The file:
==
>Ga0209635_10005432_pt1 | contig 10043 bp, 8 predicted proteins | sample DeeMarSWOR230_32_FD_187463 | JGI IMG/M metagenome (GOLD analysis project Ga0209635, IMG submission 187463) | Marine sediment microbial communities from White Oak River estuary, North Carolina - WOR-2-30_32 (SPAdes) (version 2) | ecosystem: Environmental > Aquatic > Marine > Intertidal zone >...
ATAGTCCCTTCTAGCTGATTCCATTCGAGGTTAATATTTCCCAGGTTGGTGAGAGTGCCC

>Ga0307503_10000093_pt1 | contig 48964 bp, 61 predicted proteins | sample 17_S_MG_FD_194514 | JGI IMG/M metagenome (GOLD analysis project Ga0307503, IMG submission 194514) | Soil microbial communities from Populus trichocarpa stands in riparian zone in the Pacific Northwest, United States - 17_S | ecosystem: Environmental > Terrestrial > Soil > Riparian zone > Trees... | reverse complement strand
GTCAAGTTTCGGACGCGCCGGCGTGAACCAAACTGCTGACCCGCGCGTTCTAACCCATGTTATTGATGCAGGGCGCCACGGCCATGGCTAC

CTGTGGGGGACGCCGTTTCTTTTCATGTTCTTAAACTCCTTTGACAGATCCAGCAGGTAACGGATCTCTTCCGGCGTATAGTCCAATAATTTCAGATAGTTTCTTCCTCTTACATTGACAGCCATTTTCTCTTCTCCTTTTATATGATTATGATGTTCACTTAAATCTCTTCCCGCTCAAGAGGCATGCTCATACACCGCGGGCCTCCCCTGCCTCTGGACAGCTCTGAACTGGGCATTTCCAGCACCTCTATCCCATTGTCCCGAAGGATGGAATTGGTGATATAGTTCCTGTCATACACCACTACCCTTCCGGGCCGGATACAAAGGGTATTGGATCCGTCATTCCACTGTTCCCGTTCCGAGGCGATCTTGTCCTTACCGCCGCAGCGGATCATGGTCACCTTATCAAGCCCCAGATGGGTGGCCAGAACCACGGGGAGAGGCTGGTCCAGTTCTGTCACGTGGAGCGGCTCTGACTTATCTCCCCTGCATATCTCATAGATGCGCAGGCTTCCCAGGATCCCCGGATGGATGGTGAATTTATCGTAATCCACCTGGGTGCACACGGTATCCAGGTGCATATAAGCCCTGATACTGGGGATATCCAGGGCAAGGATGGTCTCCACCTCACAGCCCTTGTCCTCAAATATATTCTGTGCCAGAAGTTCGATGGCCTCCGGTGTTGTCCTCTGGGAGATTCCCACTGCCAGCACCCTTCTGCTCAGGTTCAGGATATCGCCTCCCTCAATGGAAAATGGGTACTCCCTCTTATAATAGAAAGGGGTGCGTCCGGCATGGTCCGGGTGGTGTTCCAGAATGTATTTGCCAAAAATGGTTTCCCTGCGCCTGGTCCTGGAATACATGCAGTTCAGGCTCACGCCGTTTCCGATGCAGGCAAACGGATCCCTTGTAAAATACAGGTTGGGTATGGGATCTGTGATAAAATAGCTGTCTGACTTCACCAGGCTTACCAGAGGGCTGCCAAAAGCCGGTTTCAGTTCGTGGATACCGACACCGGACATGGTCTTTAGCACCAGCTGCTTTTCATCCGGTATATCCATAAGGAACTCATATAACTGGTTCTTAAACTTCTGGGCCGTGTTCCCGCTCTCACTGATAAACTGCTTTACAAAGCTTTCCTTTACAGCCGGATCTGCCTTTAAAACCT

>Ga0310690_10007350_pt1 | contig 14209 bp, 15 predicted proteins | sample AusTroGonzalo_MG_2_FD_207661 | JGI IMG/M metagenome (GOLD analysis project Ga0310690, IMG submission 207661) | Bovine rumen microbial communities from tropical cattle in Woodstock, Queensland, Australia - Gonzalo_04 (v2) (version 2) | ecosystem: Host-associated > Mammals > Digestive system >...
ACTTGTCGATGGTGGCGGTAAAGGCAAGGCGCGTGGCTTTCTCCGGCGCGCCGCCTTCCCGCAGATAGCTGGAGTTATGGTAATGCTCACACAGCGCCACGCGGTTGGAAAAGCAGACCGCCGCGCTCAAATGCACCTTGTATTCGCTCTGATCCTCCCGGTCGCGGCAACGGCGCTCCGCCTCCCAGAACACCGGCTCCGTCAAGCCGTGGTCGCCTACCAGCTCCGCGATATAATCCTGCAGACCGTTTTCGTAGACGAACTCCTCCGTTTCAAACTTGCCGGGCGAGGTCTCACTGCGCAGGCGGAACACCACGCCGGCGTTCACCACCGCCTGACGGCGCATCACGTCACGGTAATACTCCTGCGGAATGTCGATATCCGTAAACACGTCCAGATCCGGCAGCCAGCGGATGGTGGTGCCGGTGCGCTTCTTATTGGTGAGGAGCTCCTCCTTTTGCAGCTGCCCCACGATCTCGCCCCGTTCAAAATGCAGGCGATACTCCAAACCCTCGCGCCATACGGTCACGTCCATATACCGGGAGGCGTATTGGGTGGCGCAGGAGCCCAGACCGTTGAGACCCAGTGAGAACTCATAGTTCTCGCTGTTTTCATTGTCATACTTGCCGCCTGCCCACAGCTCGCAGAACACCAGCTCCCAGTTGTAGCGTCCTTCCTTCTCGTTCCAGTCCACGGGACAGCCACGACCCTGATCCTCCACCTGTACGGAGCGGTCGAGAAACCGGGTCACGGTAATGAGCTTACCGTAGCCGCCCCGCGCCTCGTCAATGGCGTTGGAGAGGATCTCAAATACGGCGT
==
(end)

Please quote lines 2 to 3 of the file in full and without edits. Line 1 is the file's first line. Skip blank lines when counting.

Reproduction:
ATAGTCCCTTCTAGCTGATTCCATTCGAGGTTAATATTTCCCAGGTTGGTGAGAGTGCCC

>Ga0307503_10000093_pt1 | contig 48964 bp, 61 predicted proteins | sample 17_S_MG_FD_194514 | JGI IMG/M metagenome (GOLD analysis project Ga0307503, IMG submission 194514) | Soil microbial communities from Populus trichocarpa stands in riparian zone in the Pacific Northwest, United States - 17_S | ecosystem: Environmental > Terrestrial > Soil > Riparian zone > Trees... | reverse complement strand